Short answer - CC-BY is most common in OA generally but it's not
ubiquitous, and you'd not be alone if you didn't use it.
It's certainly a topic of some debate. Generally speaking, humanities academics/journals are more concerned about it than the sciences (see eg the Royal Historical Society position. Concerns about commercial reuse (NC) are usually more common than about derivatives (ND).
CC-BY is by now more or less the standard in the sciences. Almost all all-OA titles that I've dealt with in the earth sciences & biological sciences use this as the default, though there are a small handful that use CC-BY-NC or CC-BY-NC-ND as their standard license (CC-BY-ND is rare), and a few that run on a more traditional "no license but we're always free to read" basis. I have seen CC-0 and CC-BY-SA papers but this is very unusual.
Hybrid titles (subscription journals with a per-article OA option) tend to have more mixed arrangements, with some offering only CC-BY, some a choice of CC licenses, some a generic "free to read" option, etc. Hybrid titles published by the major commercial publishers tend to have a one-size-fits-all license policy regardless of their subject matter.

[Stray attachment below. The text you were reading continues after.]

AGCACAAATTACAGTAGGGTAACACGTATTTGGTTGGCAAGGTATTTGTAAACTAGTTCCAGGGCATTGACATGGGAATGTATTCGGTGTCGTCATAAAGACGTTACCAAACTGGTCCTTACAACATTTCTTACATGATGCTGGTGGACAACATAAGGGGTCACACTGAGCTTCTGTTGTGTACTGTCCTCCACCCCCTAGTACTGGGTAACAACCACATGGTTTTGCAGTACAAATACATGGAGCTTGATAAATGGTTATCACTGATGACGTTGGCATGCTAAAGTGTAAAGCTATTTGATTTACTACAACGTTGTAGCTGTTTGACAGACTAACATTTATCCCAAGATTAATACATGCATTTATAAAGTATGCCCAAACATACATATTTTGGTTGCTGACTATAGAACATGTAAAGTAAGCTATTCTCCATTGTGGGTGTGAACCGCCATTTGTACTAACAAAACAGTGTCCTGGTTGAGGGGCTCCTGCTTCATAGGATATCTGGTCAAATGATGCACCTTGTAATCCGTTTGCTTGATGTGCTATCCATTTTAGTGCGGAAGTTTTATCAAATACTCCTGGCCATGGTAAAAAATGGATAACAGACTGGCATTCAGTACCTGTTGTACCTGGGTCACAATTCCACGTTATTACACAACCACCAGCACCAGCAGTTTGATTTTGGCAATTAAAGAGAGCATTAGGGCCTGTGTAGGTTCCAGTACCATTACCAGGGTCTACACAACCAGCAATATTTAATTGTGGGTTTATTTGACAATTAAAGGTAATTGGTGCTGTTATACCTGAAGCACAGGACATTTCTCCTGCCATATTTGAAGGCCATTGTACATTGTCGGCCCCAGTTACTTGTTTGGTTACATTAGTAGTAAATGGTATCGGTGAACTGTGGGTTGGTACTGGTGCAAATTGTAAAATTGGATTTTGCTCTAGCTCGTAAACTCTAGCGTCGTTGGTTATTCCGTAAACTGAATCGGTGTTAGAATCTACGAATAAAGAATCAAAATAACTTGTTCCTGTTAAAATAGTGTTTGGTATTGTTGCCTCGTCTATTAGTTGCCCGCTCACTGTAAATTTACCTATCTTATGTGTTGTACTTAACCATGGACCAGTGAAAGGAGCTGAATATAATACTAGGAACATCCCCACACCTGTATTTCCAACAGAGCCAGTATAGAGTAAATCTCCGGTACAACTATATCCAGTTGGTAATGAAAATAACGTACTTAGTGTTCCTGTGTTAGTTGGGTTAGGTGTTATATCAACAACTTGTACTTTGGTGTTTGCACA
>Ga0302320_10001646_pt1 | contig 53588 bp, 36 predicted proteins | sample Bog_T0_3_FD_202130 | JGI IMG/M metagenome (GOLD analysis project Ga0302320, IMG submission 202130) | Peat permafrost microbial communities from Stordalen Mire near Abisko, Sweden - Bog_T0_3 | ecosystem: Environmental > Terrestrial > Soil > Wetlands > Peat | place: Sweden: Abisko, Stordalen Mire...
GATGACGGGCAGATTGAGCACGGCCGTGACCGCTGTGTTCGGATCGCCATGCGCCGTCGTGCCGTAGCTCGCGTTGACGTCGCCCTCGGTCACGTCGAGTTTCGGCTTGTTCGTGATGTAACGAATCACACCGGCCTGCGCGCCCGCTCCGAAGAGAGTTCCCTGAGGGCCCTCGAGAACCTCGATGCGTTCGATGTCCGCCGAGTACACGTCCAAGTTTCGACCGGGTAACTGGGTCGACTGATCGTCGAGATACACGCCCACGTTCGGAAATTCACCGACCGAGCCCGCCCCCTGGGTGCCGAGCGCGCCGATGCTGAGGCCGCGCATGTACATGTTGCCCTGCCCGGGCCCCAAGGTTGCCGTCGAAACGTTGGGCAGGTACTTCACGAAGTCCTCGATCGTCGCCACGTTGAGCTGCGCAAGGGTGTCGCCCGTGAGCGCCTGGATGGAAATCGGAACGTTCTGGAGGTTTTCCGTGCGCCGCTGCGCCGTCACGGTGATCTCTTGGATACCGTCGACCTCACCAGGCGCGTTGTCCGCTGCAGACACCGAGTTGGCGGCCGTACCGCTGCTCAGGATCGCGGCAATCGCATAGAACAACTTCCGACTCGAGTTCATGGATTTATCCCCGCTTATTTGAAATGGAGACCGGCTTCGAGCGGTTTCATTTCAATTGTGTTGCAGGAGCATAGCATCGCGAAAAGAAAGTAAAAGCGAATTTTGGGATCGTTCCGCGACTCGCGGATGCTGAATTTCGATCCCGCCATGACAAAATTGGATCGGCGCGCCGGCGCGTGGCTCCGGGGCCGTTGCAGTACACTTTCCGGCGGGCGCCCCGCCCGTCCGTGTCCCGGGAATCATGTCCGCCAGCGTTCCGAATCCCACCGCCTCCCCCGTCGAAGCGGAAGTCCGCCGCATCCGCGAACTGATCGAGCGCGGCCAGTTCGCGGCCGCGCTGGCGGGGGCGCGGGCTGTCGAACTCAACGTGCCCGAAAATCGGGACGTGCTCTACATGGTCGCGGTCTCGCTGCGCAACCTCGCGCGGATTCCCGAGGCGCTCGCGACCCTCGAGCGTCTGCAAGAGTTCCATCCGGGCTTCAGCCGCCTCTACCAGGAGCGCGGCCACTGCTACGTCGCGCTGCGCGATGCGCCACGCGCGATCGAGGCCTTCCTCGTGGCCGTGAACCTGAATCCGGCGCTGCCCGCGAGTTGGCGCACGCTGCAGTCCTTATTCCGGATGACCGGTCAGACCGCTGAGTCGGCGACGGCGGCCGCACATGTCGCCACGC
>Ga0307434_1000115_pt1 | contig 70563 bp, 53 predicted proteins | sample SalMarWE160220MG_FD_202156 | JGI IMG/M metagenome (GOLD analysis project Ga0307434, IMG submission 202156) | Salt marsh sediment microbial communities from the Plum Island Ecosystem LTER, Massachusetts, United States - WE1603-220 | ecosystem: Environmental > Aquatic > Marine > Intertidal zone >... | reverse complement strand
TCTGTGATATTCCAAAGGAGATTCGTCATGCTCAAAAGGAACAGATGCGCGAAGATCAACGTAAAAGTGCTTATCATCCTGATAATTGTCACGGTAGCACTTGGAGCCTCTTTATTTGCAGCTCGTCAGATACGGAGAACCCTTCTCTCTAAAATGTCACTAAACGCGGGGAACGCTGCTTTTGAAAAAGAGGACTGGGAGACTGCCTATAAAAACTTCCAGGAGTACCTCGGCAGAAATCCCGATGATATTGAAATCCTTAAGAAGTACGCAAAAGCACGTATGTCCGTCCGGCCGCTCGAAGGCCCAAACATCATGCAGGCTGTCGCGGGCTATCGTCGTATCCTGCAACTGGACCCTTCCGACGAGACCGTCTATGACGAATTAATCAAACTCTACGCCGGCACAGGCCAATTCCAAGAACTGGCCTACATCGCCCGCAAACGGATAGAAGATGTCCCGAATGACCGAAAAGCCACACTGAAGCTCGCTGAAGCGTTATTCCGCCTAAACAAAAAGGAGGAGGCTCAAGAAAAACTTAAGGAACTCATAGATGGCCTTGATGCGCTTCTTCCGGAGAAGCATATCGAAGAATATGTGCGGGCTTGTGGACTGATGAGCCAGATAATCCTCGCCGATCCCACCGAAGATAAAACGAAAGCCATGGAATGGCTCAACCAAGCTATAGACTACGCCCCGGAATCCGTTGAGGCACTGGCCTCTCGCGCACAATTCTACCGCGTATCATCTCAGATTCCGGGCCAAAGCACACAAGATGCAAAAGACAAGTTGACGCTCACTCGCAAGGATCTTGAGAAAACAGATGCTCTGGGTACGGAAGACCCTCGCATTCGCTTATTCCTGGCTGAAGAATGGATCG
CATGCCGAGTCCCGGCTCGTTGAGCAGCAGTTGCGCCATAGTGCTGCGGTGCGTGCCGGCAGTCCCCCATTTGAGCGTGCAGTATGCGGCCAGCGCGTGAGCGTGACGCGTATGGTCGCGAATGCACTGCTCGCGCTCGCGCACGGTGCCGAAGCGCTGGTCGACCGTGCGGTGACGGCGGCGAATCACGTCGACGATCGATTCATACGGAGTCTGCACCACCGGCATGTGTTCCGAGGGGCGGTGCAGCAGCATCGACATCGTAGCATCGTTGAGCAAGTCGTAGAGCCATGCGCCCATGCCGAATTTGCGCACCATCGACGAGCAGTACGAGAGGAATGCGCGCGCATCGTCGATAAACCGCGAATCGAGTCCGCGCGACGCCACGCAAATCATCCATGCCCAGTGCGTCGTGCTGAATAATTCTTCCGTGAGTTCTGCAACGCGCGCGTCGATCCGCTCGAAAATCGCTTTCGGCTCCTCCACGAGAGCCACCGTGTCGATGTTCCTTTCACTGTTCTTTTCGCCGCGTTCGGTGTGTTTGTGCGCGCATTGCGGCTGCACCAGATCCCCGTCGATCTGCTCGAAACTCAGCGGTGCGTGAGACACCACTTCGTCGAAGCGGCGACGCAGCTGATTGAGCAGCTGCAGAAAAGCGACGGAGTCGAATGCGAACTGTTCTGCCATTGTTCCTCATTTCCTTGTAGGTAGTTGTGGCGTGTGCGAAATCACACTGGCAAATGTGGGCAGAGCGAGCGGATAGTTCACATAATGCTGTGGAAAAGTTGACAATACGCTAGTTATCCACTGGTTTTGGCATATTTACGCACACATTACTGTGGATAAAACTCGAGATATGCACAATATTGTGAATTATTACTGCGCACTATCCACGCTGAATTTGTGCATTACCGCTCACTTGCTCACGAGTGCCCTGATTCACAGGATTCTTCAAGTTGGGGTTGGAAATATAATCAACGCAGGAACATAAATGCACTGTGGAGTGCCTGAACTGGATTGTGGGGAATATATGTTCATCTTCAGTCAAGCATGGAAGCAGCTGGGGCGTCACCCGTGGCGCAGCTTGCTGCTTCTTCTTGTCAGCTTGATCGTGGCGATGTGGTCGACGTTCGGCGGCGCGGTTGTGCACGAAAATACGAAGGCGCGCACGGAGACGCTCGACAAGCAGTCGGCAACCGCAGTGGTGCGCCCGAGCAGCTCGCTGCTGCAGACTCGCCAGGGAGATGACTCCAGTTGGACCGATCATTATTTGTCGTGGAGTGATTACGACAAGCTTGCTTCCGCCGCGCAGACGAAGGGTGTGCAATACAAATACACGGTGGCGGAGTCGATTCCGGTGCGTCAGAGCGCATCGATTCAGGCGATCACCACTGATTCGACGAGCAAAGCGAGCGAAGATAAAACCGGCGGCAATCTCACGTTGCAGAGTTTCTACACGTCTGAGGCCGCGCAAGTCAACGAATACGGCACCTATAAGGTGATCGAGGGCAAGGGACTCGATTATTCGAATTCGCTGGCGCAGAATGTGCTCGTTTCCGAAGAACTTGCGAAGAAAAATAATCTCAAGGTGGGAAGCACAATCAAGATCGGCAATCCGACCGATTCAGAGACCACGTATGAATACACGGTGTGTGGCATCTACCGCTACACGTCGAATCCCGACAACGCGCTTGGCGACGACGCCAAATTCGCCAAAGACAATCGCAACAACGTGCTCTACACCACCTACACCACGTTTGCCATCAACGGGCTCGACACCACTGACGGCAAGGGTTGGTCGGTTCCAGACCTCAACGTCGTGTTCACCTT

Some numbers to illustrate this: in 2014 my institution published 93 CC-BY papers, six CC-BY-NC, and four CC-BY-NC-ND. Four of the NC(-ND) papers were in hybrid titles with a choice of license, the others were required by journal policy. As noted, this is a mix of publishing in the earth & biological sciences.
Meanwhile, much of the drive for licensing comes from funding agencies. These tend to either (a) require the CC-BY license (Bill and Melinda Gates Foundation, Wellcome Trust, Research Councils UK), or (b) not specify a license as such (NSF, HEFCE). UK funders have been more aggressive about specifying a fixed license than US ones.